Jewish Presence: From 16th century Holocaust Period: Jewish population grew from 5,700 in 1931 to 14,000 with arrival of Western Polish refugees in 1939.
Fate of Jews during WWII: Despite active resistance, the entire community was wiped out and never revived
Early Nazi Period
(Pol., Zloczow), town in Lvov Oblast (district), Ukrainian SSR; between the two world wars it was part of Poland. On the eve of World War II, the town had a Jewish population of over seven thousand. In September 1939 it was annexed to the Soviet Union, and many hundreds of Jews took refuge there, especially from the parts of Poland occupied by the Germans. In June 1940, some of the refugees were expelled from Zolochev to the Soviet interior. Only a few Jews, however, managed to escape from Zolochev to the east after the German invasion of the Soviet Union on June 22, 1941. The Germans occupied the town on July 2, and two days later the Ukrainians went on an anti - Jewish rampage. The pogrom lasted for three days and three thousand Jews were murdered. In August of that year, the Jews of Zolochev were ordered to pay a ransom of four million rubles. The Judenrat (Jewish Council), which had been set up in July and was headed by Zigmunt Mayblum (a leader of the community and former deputy mayor), had to implement a variety of decrees, such as supplying manpower for forced labor; collecting valuables, furniture, and other household equipment and handing them over to the Germans; and ensuring observance of the curfew and regulations on the movement of Jews in and outside the town. From time to time, members of the Judenrat were taken hostage as a guarantee that German orders would be carried out.
Deportation to Work Camps
In the fall of 1941, the Germans began to seize Jews at random and send them to work camps that had been established in the vicinity. In November, two hundred Jews were abducted and taken to the camp in Lackie Wielkie, and in the following weeks many others were apprehended and taken to various camps -- in Kozaki, Korowice, Yaktorov, Pluhow, and Sasow. The Judenrat and the families of the men in the camps tried to help, mainly by sending them food and clothes, but as time went on they lost touch. Most of the camp inmates were killed or died from mistreatment, hunger, or epidemics.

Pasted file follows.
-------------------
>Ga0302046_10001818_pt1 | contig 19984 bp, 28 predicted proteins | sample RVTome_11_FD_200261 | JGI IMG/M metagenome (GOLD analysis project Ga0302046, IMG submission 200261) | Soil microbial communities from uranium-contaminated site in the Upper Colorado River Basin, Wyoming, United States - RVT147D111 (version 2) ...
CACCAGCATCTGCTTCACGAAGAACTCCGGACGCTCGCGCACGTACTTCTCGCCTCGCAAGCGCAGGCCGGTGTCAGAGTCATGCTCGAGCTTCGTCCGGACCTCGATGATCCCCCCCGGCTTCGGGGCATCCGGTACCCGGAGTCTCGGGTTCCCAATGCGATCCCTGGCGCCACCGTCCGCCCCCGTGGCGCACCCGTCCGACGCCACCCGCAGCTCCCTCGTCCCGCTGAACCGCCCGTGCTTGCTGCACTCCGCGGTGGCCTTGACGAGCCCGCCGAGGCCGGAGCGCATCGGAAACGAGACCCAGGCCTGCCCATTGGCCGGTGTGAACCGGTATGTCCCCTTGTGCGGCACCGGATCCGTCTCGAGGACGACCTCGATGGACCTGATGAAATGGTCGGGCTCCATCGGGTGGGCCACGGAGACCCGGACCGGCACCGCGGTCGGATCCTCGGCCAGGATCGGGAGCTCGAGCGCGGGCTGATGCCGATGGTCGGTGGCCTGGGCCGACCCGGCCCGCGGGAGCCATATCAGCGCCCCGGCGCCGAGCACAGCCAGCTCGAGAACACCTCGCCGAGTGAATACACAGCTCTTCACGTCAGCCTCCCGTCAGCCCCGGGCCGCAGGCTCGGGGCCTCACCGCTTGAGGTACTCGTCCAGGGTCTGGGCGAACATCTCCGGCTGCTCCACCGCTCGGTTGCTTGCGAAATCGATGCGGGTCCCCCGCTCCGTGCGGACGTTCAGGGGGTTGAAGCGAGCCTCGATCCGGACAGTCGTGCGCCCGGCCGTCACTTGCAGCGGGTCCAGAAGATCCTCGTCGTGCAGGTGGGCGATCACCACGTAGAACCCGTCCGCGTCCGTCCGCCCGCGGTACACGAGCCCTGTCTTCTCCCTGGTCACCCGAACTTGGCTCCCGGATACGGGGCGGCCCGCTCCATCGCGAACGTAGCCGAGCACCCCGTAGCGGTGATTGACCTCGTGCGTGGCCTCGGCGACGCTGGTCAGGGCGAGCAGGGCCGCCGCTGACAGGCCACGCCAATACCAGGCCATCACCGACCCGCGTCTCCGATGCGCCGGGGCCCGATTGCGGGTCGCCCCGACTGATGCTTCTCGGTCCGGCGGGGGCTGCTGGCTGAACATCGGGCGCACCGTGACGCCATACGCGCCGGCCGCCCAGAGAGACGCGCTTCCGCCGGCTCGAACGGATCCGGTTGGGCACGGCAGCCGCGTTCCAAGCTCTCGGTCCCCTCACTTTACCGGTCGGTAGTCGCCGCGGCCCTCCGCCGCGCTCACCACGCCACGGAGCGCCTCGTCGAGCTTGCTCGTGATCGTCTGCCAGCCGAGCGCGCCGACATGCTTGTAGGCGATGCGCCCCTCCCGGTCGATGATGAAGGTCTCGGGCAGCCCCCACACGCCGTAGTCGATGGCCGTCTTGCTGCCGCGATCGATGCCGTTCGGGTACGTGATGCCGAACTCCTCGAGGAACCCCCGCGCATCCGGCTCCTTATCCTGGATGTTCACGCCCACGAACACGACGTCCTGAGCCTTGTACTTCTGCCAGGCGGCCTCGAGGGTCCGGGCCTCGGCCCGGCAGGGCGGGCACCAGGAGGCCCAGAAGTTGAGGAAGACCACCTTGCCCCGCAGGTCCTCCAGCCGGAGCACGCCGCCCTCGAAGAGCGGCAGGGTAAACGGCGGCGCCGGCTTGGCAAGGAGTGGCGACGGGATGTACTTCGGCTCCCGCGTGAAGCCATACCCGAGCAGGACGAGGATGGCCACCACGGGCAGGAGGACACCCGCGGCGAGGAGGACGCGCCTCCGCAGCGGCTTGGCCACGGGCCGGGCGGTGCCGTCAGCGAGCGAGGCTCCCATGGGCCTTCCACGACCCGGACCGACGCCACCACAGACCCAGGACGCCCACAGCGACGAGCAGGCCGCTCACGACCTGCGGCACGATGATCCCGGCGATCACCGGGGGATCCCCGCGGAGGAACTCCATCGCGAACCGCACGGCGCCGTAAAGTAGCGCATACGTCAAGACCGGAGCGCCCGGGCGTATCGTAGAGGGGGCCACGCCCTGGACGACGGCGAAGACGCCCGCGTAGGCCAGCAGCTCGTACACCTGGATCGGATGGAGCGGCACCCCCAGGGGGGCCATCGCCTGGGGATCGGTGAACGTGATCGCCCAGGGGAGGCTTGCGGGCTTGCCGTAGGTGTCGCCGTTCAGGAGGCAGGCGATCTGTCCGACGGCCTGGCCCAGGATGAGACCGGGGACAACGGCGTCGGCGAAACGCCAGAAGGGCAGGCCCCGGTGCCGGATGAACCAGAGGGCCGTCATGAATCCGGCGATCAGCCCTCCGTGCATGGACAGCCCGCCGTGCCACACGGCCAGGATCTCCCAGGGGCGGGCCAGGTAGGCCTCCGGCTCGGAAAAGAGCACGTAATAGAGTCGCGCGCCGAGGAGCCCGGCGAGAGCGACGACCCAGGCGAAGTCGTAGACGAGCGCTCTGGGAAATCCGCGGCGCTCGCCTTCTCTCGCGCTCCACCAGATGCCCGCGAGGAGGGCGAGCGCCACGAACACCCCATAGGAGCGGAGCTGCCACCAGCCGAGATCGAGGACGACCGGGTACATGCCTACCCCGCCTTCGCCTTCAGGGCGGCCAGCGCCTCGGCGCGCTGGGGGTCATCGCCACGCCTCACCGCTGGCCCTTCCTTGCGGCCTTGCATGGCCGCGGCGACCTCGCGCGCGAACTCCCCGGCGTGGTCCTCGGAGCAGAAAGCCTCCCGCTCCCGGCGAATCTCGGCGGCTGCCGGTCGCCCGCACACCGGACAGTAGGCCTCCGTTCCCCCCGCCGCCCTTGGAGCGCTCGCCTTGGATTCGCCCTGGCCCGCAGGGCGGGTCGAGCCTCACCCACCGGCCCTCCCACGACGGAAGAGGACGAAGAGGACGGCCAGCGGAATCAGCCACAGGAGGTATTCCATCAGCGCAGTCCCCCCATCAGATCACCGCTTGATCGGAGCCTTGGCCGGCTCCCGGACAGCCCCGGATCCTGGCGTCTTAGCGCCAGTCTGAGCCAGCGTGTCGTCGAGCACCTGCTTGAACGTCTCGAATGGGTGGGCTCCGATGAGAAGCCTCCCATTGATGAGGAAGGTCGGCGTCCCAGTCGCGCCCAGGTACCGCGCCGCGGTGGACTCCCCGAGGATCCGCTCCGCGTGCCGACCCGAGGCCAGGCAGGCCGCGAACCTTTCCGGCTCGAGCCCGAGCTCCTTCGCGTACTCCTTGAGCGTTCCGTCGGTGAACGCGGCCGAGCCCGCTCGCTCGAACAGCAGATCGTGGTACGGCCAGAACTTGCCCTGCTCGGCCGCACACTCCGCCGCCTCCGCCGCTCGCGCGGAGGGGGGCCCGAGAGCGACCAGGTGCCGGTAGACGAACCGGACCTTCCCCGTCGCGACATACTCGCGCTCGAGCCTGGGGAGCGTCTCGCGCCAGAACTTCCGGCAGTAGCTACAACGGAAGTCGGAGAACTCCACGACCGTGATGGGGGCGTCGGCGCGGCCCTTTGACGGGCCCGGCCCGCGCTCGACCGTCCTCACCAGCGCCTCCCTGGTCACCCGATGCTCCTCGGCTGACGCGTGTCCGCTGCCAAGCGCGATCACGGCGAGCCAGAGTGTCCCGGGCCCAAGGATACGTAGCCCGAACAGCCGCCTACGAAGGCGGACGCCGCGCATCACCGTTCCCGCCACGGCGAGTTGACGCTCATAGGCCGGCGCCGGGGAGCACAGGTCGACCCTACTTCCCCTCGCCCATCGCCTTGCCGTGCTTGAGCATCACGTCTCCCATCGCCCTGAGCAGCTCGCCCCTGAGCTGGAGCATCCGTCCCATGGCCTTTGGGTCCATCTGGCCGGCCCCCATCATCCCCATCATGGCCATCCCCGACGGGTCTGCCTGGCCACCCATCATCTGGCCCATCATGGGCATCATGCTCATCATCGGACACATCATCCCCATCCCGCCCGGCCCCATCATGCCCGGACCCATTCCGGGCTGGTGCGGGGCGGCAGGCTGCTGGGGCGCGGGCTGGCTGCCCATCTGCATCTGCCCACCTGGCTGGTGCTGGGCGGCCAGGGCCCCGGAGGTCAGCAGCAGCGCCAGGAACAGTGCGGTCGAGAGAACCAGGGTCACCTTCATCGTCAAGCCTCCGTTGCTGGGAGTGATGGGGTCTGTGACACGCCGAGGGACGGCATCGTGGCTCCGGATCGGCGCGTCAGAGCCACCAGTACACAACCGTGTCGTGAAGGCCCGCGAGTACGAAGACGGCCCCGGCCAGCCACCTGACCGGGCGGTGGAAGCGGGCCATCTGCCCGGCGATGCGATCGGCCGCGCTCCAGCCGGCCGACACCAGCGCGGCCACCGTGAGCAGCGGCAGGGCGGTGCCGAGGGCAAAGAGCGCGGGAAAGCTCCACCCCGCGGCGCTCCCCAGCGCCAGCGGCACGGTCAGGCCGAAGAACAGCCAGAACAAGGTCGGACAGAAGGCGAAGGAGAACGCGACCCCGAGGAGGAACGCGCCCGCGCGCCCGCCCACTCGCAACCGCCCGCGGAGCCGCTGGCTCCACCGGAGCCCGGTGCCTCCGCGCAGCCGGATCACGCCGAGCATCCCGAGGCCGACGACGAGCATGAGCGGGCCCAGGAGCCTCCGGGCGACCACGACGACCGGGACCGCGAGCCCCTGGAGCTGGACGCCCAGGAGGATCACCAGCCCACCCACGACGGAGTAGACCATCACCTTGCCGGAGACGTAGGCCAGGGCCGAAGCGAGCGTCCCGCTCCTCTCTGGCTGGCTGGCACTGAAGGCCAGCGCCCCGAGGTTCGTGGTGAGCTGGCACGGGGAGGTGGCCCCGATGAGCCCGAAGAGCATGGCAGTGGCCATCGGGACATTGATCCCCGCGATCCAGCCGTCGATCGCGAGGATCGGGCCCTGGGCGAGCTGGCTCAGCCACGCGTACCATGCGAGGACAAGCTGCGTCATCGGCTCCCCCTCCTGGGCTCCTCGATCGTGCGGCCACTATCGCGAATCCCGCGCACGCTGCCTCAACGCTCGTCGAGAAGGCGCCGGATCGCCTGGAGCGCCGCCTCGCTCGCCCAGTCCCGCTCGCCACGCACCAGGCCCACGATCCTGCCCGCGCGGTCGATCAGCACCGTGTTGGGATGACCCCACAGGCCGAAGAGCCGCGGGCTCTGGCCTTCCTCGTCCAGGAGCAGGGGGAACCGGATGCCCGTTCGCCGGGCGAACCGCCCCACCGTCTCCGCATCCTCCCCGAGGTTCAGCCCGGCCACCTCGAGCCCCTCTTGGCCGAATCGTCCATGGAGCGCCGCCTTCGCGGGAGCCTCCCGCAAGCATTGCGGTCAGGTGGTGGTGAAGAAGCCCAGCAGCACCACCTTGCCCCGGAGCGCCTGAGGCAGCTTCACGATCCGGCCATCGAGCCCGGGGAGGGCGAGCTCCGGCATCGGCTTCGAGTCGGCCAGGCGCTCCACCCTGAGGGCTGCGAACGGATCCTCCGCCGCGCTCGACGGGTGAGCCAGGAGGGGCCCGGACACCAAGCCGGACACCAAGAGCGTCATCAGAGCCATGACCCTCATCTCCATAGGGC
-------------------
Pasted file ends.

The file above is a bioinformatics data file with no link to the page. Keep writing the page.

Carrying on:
In the spring of 1942, the Judenrat made efforts to find employment for the Jews in projects of importance to the German economy, in the town or nearby, in the hope that this would put a stop to the random seizure and removal of Jews to forced labor in the work camps. In mid - August of that year, the Judenrat was ordered to draw up a list of three thousand Jews for deportation from the town. Most of the members of the Judenrat refused to comply and even warned the Jewish population of the impending Aktion. On August 28, the Germans launched the Aktion, which lasted for two days. Close to twenty - seven hundred Jews were deported to the Belzec extermination camp on August 30.
Another Aktion took place on November 2 - 3, and when it was over, another twenty - five hundred Jews were loaded on a freight train and also taken to the extermination camp at Belzec; this number included Jews from the vicinity of Zolochev who had been brought to the town just before or during the course of the Aktion. A ghetto was set up on December 1, 1942, and into the small area allotted to it were crowded the surviving Jews of Zolochev, as well as the remnants of nearby Jewish communities, including those of Olesko, Sasow, and Bialy Kamien. Many died from starvation and contagious diseases. Groups of youngsters in the ghetto made attempts to organize an escape to the forest to join the partisans; most of these efforts failed because of the hostile attitude of the local Ukrainian population.
The Liquidation of the Ghetto
On April 2, 1943, the ghetto was liquidated. The Germans and their Ukrainian helpers rounded up the Jews in the market square. There were some instances of resistance; the Judenrat chairman, Mayblum, was asked to sign a document stating that the ghetto was being liquidated because of a typhoid epidemic; he refused to sign and was killed on the spot. From the market square, the last of the town's Jews were taken to Jelechowice, a village 2.5 miles (4 km) from Zolochev, to pits that had been dug in advance, and there they were killed.
"Encyclopedia of the Holocaust"
©1990 Macmillan Publishing Company
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